Jacqueline Mwamba, 56 survives through scavanging at Lusaka's Chunga Dumpsite.

Zambia on the path to beat plastic pollution

Doreen Chilumbu ,Lusaka

Jacqueline Mwamba, 56 survives through scavanging at Lusaka's Chunga Dumpsite.
Jacqueline Mwamba, 56 survives through scavanging at Lusaka’s Chunga Dumpsite.

IN DECEMBER 2018, Ministry of Water Development, Sanitation and Environmental Protection announced a ban on the use of packaging materials such as plastic bags and their resultant waste.

Making the announcement in Lusaka, Permanent Secretary Ed Chomba said the ban is in accordance with section 58 of the Environmental Management Act No 12 of 2011.

“This is the Extended Producer Regulations which extends the responsibility of the producer of a product or class of products to the post-consumer stage of the product or class of products.

The extended Producer Regulations is one of the tools that government will rely on to manage, in an environmentally sound manner, packaging materials such as plastics and their resultant waste,” Dr Chomba says.

According to the Act, the extended Producer Regulations will also regulate non-returnable glass and plastic bottle, cartons, beverage cans, waste oils, pesticides or chemical containers, used tyres, electrical and electronic equipment.

“The regulations require a person or persons whose activities generate waste with potential to pollute the environment to employ measures essential to minimize waste through treatment, reclamation, re-use, recovery or recycling,” Dr Chomba says.

Already, among the key stakeholders that have so far been consulted include the Zambia Association of Manufacturers, Zambia Association of Chambers of Commerce and Industry, Oil Marketing Companies, Chain Stores and Shopping Centre Managers.

“The process of engagement is ongoing and will cover other sectors such as the electrical and electronic equipment merchants and chemical industry,” Dr Chomba says.

The Ministry has since informed stakeholders and the general public that the Zambia Environmental Management Agency (ZEMA) has been engaging stakeholders from all sectors of the economy on the content, framework and the way regulations will operate.

And ZEMA director for Legal services Humphrey Mwale says would-be offenders will face appropriate action.

And a shopper at Lusaka’s Levy Mall says the ban is a move in the right direction.

“We need to move. Our surrounding are in a mess because of plastic material. I have been to Europe, countries like Denmark have no plastics for shoppers, and they use either eco-friendly bags which are on sale to shoppers or just carry the goods purchased with their hands. We need such in Zambia,” Selina Chikwanda says.

Ms Chikwanda says the eco-friendly bags are slightly expensive but people in those areas have learnt to reuse them.

“We are also need to learn to reuse eco-friendly bags too just like people in Europe. It is something we had never done before because supermarkets and traders gave us the bags freely,” Ms Chikwanda says.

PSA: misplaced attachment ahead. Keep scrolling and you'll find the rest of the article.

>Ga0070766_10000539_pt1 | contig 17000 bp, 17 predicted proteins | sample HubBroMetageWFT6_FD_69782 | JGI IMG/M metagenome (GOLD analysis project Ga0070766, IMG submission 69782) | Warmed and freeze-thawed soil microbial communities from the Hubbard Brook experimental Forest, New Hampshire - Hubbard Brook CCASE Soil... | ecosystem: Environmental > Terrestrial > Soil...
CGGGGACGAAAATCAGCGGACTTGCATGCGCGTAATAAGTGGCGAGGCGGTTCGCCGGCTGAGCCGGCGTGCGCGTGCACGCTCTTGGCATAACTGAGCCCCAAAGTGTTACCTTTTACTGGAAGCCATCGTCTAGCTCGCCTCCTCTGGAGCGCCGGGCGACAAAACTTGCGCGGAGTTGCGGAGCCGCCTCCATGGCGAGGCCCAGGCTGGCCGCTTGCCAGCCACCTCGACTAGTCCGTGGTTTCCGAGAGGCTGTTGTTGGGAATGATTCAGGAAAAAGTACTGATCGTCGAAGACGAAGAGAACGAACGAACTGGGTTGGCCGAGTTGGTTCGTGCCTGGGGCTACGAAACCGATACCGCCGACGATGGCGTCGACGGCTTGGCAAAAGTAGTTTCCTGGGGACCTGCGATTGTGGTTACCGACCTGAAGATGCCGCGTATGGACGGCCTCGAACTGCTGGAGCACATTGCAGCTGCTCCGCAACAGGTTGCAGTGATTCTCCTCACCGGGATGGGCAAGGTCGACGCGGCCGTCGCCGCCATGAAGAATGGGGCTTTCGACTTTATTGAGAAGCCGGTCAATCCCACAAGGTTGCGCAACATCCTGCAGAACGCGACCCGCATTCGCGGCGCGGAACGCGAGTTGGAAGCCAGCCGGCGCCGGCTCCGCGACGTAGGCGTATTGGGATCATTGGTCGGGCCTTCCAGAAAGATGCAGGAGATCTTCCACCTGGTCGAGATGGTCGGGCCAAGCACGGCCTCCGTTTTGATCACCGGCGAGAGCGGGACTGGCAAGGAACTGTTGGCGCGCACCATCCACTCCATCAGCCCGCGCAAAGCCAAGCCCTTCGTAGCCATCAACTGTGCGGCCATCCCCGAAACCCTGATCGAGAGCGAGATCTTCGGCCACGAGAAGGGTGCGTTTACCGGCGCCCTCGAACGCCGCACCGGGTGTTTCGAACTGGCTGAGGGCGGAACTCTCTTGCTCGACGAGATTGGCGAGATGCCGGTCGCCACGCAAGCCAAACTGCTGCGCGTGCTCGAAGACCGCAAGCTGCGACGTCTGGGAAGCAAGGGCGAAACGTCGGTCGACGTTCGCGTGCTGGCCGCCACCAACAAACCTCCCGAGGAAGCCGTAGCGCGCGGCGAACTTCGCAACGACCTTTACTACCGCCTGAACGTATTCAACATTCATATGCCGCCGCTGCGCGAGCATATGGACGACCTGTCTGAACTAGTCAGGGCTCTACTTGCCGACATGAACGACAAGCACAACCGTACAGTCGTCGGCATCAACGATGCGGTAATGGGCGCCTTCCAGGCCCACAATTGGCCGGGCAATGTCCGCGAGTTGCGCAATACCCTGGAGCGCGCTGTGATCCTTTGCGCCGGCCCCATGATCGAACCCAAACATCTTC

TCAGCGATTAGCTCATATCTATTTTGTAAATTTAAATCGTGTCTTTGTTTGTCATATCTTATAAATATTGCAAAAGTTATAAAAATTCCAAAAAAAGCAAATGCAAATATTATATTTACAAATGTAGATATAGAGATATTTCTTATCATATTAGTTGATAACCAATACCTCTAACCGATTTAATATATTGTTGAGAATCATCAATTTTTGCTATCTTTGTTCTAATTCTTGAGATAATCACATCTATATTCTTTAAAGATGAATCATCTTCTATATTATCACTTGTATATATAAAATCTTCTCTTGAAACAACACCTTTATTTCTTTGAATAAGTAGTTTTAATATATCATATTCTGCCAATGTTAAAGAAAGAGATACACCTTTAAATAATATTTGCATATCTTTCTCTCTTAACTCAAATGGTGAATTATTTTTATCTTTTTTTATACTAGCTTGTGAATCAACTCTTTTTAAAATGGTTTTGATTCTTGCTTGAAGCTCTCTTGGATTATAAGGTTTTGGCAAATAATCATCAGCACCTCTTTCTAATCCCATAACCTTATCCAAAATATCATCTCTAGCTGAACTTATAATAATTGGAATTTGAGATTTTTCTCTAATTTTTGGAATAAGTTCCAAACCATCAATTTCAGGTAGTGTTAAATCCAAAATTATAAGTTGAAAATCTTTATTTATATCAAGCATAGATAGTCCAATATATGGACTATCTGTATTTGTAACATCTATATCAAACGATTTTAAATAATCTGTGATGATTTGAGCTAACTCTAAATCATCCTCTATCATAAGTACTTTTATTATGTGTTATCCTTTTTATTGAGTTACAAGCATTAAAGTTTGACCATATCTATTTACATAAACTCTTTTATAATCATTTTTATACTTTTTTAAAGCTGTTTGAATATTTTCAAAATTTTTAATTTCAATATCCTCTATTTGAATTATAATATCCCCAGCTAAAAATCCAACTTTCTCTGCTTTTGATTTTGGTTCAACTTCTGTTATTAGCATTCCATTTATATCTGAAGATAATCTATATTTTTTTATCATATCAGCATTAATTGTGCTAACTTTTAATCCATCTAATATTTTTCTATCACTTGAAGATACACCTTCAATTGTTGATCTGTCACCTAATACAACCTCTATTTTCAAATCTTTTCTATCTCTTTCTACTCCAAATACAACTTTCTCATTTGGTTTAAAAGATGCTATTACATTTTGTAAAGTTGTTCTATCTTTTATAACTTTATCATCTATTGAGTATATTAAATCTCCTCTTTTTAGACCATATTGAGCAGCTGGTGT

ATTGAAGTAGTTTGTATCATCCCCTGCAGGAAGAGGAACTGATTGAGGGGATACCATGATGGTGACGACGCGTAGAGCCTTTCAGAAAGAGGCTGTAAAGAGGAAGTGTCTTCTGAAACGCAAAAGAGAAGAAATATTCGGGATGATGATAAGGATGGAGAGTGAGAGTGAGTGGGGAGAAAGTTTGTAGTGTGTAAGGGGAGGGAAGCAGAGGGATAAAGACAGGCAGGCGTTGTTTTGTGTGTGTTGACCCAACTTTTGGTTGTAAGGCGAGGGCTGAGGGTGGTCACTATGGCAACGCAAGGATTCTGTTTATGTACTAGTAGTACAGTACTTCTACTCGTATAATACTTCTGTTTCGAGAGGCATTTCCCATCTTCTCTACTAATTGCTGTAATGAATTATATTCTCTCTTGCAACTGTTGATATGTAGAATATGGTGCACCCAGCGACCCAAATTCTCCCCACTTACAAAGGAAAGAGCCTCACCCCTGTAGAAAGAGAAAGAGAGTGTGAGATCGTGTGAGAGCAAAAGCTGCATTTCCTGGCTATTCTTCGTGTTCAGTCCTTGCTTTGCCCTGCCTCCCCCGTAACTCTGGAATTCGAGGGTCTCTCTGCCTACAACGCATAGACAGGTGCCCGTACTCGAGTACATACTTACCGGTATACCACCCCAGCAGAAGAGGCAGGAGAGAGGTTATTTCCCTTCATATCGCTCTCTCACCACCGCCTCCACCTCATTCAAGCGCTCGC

Eco-friendly, reusable packing made from non-plastic materials including jute, sisal, paper and papyrus, gunny bags, starch and cassava have been rolled out as options for plastic bags.

And another concerned citizen, Faith Nawakwi says it is gratifying to see that Zambia has joined more than 30 countries which have either passed the law and implemented it or passed the law with the intention of implementing it.

In Africa, countries such as Kenya, Rwanda, Mauritania and Morocco, have imposed a total ban on the use of plastic bags and bottles.

Ms Nawakwi says the harmful effects of plastic bags are well-known adding that when plastics get into the soil, they (plastics) slowly release toxic chemicals.

“The sad part is animals eat them (plastics) and often get choked and die. It’s a good move, however for change to be accepted, there is need for sensitization programs to marketeers, retail outlet owners and households at large. Change is inevitable. This initiative requires proper planning and time.

Ms Nawakwi says to successfully handle this change, a National Change Management Process has to be initiated, planed and realistically implemented, failure to which there will be resistance.

As part of the African capital cities, Lusaka City Council (LCC) has put in place an initiative called “No Plastic Day” and this year was declared that this year November 24 was celebrated as such.

“LCC is working with the supermarkets in the city to help reduce the plastics given to customers at the stores. The stores will reduce the amount of plastic carrier bags given on the last Saturday of every month gradually until we have a full no plastic day,” LCC assistant public relations manager Brenda Katongola says.

Furthermore, Ms Katongola says the “no plastic day” is to encourage shoppers at chain stores use reusable carrier bag hence reducing the amount of plastics in the environment.

Partners like the Centre for Zero Waste and Development in Africa, an initiative of the Youth Environment Network (YEN) Zambia says reusable and eco-friendly bags are a way to go if Zambia was to win the fight against plastic pollution.

Founder Billy Lombe says manufacturers of plastic bags need to diversify and consider using eco-friendly material.

YEN Zambia recently introduced the Kathumba bag, a reusable bag designed creatively to help people kick out the habits of single-use plastic bags in Zambia.

“The Kathumba bag is a perfect replacement for plastic bags. It is made of strong material, ideal replacement for consumer groceries and can be used countless times.

Mr Lombe says partnerships with government, private sector companies and the general public are key to eliminate plastic pollution.

 

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